Council grants connecting community to culture

6 March 2024

Four local community groups will share in over $13,000 under Port Stephens Council’s Aboriginal Projects Grants to empower the Aboriginal community.

Mayor Ryan Palmer said successful projects range from connecting children to country and keeping culture alive through gardening, crafts and art.

“Council enjoys a strong relationship with the local Aboriginal and Torres Strait Islander community, collaborating on a range of projects which promote understanding of Aboriginal culture and celebrates their contribution to our community,” Mayor Palmer said.

“The Aboriginal Projects Fund was established in 2002 on the recommendation of our Aboriginal Strategic Committee and it continues to be a huge success.

“We’re proud to support community groups and schools through the Aboriginal Projects Fund to continue to empower the Aboriginal community in Port Stephens through the delivery of programs, events and other activities.

“It's great to see these projects awarded this year. I look forward to seeing these organisations bring their projects to reality,” he added.

The Tomaree Neighbourhood Centre was successful in the 2023 Aboriginal Project Funds round to facilitate art workshops. Program Support Officer Clare Saunders said that previous workshops have been popular and they’re looking forward to being able to bring the workshop back again in 2024.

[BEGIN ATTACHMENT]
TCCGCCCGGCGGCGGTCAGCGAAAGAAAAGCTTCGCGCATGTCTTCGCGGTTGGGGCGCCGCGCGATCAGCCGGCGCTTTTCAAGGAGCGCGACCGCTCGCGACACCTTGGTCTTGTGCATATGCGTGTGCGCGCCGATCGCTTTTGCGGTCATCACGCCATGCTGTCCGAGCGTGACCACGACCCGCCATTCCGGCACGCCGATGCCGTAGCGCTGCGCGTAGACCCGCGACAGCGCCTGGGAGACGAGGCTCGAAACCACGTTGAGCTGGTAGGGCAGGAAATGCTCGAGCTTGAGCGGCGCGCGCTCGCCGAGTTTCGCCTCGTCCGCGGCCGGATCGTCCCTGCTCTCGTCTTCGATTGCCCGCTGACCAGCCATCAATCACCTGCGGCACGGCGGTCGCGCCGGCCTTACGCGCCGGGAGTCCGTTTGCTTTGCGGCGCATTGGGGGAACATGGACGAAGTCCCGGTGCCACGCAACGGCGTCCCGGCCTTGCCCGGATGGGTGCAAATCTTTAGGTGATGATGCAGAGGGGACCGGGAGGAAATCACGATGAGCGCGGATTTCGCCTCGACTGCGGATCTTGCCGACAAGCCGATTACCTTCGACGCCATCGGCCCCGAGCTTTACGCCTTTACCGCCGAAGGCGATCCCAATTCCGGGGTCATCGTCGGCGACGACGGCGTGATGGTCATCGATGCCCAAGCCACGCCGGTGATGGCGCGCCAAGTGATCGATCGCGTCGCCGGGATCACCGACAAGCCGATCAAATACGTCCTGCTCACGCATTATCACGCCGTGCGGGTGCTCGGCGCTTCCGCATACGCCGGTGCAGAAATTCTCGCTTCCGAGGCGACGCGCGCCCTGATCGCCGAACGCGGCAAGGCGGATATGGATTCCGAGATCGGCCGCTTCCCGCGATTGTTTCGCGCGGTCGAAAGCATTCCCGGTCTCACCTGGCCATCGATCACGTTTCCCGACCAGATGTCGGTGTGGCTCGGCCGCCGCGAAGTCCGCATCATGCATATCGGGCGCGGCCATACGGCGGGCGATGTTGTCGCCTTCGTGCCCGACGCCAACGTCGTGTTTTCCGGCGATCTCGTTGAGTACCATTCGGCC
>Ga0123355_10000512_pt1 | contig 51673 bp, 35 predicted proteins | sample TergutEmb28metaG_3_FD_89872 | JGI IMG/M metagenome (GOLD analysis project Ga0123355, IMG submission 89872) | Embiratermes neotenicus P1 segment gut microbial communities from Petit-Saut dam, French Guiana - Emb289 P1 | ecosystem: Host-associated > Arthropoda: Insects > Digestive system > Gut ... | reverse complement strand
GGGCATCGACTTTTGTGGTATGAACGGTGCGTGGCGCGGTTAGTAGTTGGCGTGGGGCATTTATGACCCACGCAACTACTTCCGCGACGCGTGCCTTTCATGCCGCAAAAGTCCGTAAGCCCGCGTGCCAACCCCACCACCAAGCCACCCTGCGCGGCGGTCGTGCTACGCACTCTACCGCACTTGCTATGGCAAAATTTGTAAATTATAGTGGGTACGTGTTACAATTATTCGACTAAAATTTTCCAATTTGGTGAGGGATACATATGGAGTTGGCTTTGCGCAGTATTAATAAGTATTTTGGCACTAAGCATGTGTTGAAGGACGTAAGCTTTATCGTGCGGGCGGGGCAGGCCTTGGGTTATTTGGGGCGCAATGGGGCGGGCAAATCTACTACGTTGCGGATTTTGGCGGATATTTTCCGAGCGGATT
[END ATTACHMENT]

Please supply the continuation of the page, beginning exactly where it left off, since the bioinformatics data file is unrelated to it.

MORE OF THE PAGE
“Local Worimi artist Jason Russell from Koori Colours Art Gallary facilitates and mentors the group to create their own masterpieces through art and story.

“These workshops explore symbols used by the Worimi people, the stories behind them and traditional uses of paint.

“We create a culturally safe, supportive and non-judgmental space for the community to create, heal, yarn and connect to culture,” Ms Saunders added.

The Aboriginal Projects Fund 2023-24 recipients are:

Community GroupProjectAmount funded
Fern Bay Parents and Carers AssociationCulturally inclusive classroom
This project will see the addition of a floor rug with authentic Aboriginal artwork in each classroom at Fern Bay Public School. The children will be involved in the selection of the rug for their class, learning the story behind each artwork and choosing the one that best represents their community.
Hunter River HighThis project is called ‘Djiyagan Wanyimbu’ a traditional practice of women's business within the Worimi Nation, the creation of a possum skin cloak will enable students to develop culturally appropriate connections and will help to preserve Worimi local practice.$6,000
Port Stephens Family and Neighbourhood ServicesKaruah Women’s Yarning seeks to empower and educate women experiencing or who have experienced Domestic and Family Violence through sewing with the purchase of sewing machines, materials and overlockers.


Karuah Local Aboriginal Land CouncilIncrease the production of freshly grown seasonal veggies for the local community members of Karuah can access at times of need or for the general purpose of minimising the cost of living. $6,000